Hügel’s selection of Saint Catherine of Genoa as the subject of his biography is made clear when he reveals the importance with which he regards mysticism. Mysticism is an essential element of a developed religion, he says, and the properties of mysticism are best studied in the lives of individual mystics. The traditional lives of mystics are commonly overlaid with legends, and must be subjected to historical criticism. Hügel carefully and critically analyzes the works of earlier writers on the saint as he examines every detail of her life, especially those relating to mystical experiences. He notes that because those who have enjoyed a full mystical experience frequently suffer from mental and nervous illness, care must be taken to distinguish symptoms of illness from spiritual insights.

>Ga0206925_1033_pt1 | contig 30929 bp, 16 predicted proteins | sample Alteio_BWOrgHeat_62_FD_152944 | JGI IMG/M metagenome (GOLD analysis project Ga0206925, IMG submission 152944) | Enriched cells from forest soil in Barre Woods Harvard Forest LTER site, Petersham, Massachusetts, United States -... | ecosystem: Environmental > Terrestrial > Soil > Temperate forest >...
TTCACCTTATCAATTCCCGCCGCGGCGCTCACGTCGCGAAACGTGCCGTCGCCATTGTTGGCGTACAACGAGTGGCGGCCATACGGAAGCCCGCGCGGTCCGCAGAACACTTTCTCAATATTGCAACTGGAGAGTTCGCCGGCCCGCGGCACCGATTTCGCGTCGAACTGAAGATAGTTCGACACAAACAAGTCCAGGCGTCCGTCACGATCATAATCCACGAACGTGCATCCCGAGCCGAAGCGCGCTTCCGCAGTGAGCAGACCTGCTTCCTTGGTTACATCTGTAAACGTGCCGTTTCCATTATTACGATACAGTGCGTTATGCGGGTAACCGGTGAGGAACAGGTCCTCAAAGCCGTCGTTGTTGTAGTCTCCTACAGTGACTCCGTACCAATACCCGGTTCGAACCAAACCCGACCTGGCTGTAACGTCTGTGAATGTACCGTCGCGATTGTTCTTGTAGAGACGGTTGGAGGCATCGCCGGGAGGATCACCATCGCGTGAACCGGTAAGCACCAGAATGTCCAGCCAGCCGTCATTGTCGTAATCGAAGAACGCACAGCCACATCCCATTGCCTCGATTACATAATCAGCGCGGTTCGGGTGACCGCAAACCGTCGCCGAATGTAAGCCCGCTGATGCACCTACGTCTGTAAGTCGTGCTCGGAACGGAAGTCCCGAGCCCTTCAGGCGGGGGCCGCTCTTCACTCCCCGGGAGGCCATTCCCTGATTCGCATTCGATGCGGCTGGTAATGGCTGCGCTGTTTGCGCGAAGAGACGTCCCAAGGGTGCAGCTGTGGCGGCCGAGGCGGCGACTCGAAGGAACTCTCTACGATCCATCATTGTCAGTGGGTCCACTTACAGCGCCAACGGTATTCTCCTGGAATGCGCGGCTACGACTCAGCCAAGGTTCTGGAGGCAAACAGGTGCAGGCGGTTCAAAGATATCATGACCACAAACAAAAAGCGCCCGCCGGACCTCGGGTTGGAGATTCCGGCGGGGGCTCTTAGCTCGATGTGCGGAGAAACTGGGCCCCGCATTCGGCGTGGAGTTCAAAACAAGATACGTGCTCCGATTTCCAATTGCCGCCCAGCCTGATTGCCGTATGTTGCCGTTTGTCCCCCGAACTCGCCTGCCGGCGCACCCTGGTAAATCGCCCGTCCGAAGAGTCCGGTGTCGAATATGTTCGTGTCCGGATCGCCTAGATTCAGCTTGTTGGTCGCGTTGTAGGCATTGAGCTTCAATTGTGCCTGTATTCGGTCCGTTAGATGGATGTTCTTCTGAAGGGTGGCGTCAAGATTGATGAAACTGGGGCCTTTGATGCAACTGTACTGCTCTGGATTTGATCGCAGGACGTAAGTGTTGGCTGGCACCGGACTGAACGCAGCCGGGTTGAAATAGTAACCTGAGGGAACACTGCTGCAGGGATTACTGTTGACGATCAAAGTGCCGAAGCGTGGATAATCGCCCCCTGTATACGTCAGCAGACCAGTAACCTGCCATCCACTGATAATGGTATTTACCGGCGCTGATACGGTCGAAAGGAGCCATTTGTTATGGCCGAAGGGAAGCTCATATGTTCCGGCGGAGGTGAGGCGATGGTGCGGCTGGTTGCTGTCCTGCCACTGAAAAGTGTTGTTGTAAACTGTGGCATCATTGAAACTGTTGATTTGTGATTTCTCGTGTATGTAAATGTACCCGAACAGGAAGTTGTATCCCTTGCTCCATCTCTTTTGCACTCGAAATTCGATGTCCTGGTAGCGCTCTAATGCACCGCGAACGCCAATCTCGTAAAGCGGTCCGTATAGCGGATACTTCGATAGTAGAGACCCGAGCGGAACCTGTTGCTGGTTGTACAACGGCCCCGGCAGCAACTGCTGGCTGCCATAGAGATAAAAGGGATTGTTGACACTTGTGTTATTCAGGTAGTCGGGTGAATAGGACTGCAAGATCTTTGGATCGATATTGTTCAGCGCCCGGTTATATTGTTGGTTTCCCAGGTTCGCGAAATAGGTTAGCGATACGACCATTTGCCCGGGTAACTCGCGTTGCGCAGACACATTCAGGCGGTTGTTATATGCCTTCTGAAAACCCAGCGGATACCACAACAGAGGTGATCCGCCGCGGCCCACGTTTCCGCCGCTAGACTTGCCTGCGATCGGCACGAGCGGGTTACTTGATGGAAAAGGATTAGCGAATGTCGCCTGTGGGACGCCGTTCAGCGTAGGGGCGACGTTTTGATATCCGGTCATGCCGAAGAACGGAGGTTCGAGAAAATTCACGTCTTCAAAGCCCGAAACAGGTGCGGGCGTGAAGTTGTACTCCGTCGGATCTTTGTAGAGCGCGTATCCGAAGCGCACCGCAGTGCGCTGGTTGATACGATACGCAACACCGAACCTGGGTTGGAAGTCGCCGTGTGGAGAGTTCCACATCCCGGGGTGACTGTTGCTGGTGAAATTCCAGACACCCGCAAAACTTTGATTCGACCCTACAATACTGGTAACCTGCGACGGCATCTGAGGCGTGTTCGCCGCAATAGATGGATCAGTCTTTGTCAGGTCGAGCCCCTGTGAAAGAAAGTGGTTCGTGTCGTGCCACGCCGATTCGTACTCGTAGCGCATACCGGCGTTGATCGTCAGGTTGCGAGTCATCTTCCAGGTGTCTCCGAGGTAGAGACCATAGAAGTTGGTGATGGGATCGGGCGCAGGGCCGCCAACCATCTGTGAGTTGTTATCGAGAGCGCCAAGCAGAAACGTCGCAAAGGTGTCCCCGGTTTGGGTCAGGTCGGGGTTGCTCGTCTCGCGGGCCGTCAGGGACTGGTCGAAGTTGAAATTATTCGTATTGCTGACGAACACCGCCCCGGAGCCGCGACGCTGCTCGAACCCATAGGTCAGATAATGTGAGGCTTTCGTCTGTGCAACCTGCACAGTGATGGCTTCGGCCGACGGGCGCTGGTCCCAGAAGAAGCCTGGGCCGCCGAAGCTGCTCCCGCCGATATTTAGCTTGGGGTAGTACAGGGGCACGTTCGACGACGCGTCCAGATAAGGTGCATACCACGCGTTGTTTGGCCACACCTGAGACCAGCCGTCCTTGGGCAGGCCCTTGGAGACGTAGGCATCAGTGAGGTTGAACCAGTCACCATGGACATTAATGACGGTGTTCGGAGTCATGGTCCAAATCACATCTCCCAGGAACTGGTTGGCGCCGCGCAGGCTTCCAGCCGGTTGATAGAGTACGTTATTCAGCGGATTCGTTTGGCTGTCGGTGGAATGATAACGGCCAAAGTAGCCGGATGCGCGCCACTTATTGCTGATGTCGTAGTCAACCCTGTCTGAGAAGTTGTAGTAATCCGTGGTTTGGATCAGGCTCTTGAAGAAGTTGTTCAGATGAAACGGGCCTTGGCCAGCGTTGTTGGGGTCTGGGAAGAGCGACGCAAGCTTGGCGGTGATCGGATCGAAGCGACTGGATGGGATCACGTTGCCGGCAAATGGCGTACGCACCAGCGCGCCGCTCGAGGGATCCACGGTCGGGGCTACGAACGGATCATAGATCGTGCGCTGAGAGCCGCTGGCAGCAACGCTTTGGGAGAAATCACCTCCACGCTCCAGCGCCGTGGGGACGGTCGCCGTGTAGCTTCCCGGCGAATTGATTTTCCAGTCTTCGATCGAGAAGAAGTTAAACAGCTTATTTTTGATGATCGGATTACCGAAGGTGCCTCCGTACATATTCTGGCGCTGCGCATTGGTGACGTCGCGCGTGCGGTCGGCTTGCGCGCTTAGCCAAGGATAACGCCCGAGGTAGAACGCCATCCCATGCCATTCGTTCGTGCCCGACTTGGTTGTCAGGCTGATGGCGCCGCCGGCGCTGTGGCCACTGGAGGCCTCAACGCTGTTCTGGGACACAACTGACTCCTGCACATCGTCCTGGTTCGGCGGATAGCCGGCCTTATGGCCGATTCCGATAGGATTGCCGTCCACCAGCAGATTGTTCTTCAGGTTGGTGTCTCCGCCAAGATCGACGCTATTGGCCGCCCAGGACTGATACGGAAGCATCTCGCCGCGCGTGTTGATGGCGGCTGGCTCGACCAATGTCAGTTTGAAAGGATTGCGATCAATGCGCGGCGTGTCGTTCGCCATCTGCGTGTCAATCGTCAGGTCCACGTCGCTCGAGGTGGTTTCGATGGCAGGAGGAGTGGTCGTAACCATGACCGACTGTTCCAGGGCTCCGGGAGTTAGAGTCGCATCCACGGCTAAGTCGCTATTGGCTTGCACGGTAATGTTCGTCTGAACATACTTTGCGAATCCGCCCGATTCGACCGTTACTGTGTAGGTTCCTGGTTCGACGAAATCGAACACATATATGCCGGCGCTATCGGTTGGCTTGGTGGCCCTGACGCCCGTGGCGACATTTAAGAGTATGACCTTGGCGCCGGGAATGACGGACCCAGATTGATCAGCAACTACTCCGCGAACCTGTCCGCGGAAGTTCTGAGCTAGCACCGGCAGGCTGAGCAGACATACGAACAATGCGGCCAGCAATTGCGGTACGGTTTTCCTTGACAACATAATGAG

Hügel especially praises inclusive mysticism, which recognizes the necessity of diverse types of souls and finds in the Kingdom of God the “means of an ever more distinct articulation, within an ever more fruitful interaction, of the various gifts, vocations, and types of souls which constitute its society.” Among inclusive mystics, he notes one of the most prominent to be Saint Catherine of Genoa, which makes her a fitting subject for his study.